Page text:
Food Industry Investment Flows: Implications for Rural Development
AbstractFood processing firms are often seen as potential sources of growth for rural areas. This paper examines the influence that agglomeration, labor, product and input markets, infrastructure, and government fiscal attributes have on food manufacturing investment flows. The analysis uses a spatial probit model along with spatial clustering methods to analyze county-level data for 12 states in the midwest and southern U.S. Findings suggest that rural areas are at a comparative disadvantage with respect to attracting demand-oriented food processors, but non-metro counties with economic ties to urban centers may be attractive investment sites to supply-oriented food manufacturers.
Download InfoIf you experience problems downloading a file, check if you have the proper application to view it first. In case of further problems read the IDEAS help page. Note that these files are not on the IDEAS site. Please be patient as the files may be large.
Bibliographic InfoArticle provided by Southern Regional Science Association in its journal Review of Regional Studies.
Volume (Year): 36 (2006)
Issue (Month): 2 ()
Contact details of provider:
Web page: http://www.srsa.org
Food Industry; Food Processing; Food; Infrastructure; Manufacturing; Rural; Spatial;
Find related papers by JEL classification:
- H71 - Public Economics - - State and Local Government; Intergovernmental Relations - - - State and Local Taxation, Subsidies, and Revenue
- L66 - Industrial Organization - - Industry Studies: Manufacturing - - - Food; Beverages; Cosmetics; Tobacco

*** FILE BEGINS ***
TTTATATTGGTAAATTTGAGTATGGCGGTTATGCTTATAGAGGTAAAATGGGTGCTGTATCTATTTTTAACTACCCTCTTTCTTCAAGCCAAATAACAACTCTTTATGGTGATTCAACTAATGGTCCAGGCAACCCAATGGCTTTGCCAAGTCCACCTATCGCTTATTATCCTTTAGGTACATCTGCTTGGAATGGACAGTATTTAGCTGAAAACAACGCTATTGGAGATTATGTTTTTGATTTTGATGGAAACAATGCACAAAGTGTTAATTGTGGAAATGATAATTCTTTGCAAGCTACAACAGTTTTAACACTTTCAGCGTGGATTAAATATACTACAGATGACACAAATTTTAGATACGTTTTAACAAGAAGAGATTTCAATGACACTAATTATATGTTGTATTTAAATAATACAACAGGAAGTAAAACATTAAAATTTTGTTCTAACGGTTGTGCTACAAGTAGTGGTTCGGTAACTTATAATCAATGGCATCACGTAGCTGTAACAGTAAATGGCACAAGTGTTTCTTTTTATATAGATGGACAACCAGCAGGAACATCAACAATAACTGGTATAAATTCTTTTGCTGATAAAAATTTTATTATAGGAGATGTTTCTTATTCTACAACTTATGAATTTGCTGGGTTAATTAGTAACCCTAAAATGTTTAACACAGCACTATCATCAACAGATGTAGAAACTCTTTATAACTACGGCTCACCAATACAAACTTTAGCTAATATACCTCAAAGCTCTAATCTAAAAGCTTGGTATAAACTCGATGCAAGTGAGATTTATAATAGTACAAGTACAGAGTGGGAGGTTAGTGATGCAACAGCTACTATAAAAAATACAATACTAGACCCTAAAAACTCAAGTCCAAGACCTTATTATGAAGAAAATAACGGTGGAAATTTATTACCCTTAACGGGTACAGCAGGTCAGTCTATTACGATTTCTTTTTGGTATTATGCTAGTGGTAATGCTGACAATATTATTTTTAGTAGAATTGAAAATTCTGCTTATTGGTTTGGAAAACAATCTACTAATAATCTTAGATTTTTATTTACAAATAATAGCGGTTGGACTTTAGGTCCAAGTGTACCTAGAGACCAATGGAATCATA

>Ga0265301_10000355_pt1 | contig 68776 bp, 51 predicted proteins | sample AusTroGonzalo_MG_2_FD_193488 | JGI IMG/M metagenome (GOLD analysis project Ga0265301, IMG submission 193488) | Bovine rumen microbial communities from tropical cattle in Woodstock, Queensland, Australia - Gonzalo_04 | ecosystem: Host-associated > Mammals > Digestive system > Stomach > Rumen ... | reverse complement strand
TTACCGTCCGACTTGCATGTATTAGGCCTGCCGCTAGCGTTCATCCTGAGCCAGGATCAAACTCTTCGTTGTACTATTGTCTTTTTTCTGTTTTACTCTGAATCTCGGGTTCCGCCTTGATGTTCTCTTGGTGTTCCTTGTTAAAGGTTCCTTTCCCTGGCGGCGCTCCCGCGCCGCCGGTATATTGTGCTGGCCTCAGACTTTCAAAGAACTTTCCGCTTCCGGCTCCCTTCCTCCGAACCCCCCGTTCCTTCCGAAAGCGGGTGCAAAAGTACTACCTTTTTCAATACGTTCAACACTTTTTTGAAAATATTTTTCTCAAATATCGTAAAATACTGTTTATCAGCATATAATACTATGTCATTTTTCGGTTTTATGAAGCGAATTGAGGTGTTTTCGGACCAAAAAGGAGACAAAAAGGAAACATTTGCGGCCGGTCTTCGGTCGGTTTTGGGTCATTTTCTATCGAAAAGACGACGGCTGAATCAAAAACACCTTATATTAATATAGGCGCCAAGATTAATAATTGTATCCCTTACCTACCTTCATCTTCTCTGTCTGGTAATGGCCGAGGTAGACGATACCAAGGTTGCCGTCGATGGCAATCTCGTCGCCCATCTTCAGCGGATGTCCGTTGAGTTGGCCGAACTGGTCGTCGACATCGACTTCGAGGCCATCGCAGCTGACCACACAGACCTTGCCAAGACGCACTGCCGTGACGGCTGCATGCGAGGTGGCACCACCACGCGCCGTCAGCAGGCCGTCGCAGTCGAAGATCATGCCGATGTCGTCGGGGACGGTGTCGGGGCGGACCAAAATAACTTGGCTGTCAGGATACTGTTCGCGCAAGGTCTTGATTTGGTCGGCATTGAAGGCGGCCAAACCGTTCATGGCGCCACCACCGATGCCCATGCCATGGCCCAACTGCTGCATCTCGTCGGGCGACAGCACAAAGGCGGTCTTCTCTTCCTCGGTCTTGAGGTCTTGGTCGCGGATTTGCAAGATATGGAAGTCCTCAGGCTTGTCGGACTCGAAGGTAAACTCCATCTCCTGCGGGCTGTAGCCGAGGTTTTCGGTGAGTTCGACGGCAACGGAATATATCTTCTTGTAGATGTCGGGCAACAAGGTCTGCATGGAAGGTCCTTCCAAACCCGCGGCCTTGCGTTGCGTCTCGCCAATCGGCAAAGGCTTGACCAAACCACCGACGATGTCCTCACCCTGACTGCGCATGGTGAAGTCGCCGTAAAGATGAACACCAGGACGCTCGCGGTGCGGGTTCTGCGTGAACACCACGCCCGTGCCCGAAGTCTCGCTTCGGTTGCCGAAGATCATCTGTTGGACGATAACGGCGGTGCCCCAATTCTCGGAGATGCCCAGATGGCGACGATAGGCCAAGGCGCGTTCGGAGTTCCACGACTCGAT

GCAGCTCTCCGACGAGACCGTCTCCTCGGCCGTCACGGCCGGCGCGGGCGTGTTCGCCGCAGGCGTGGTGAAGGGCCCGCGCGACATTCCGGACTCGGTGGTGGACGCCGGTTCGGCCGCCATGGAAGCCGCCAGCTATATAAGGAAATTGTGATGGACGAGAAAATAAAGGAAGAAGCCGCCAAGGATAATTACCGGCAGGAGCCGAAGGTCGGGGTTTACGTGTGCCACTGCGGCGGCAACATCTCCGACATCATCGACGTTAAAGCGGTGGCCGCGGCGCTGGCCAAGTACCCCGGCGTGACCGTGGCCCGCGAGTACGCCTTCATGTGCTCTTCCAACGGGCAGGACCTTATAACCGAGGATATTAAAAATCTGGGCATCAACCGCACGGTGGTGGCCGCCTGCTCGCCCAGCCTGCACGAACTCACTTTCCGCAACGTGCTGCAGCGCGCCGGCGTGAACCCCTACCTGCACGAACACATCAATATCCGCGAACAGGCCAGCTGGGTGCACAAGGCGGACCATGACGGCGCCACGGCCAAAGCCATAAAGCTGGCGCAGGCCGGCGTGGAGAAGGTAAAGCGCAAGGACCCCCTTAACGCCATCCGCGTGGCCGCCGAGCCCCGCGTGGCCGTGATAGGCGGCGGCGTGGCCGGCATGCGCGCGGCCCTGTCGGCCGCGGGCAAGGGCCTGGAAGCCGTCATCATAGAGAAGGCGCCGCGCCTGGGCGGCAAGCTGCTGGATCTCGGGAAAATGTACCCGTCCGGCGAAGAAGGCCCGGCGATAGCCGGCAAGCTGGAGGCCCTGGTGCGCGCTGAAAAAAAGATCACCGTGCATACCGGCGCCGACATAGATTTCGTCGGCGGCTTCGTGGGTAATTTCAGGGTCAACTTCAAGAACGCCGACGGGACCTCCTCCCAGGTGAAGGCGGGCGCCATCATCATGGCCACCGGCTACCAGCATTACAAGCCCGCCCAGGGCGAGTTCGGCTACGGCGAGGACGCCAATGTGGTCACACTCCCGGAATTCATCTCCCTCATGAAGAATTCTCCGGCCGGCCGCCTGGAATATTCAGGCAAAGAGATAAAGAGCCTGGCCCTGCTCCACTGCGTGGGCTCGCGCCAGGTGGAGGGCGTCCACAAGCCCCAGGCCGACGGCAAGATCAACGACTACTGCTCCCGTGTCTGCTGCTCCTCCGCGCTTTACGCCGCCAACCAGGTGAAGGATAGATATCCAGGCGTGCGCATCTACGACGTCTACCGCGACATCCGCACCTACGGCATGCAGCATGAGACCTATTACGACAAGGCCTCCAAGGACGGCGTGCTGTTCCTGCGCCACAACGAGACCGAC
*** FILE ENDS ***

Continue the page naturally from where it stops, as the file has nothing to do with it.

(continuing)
- R12 - Urban, Rural, Regional, Real Estate, and Transportation Economics - - General Regional Economics - - - Size and Spatial Distributions of Regional Economic Activity; Interregional Trade (economic geography)
- R23 - Urban, Rural, Regional, Real Estate, and Transportation Economics - - Household Analysis - - - Regional Migration; Regional Labor Markets; Population
- R32 - Urban, Rural, Regional, Real Estate, and Transportation Economics - - Real Estate Markets, Spatial Production Analysis, and Firm Location - - - Other Spatial Production and Pricing Analysis
- R53 - Urban, Rural, Regional, Real Estate, and Transportation Economics - - Regional Government Analysis - - - Public Facility Location Analysis; Public Investment and Capital Stock
You can help add them by filling out this form.
CitEc Project, subscribe to its RSS feed for this item.
- Lambert, Dayton M. & Brown, Jason P. & Florax, Raymond J.G.M., 2010.
"A two-step estimator for a spatial lag model of counts: Theory, small sample performance and an application,"
Regional Science and Urban Economics,
Elsevier, vol. 40(4), pages 241-252, July.
- Dayton M. Lambert & Jason P. Brown & Raymond J.G.M. Florax, 2010. "A Two-Step Estimator For A Spatial Lag Model Of Counts: Theory, Small Sample Performance And An Application," Working Papers 10-5, Purdue University, College of Agriculture, Department of Agricultural Economics.
- Lambert, Dayton M. & Wilcox, Michael D. & English, Alicia & Stewart, Lance A., 2008. "Ethanol Plant Location Determinants and County Comparative Advantage," Journal of Agricultural and Applied Economics, Southern Agricultural Economics Association, vol. 40(01), April.
For technical questions regarding this item, or to correct its authors, title, abstract, bibliographic or download information, contact: (Mark L. Burkey).
If references are entirely missing, you can add them using this form.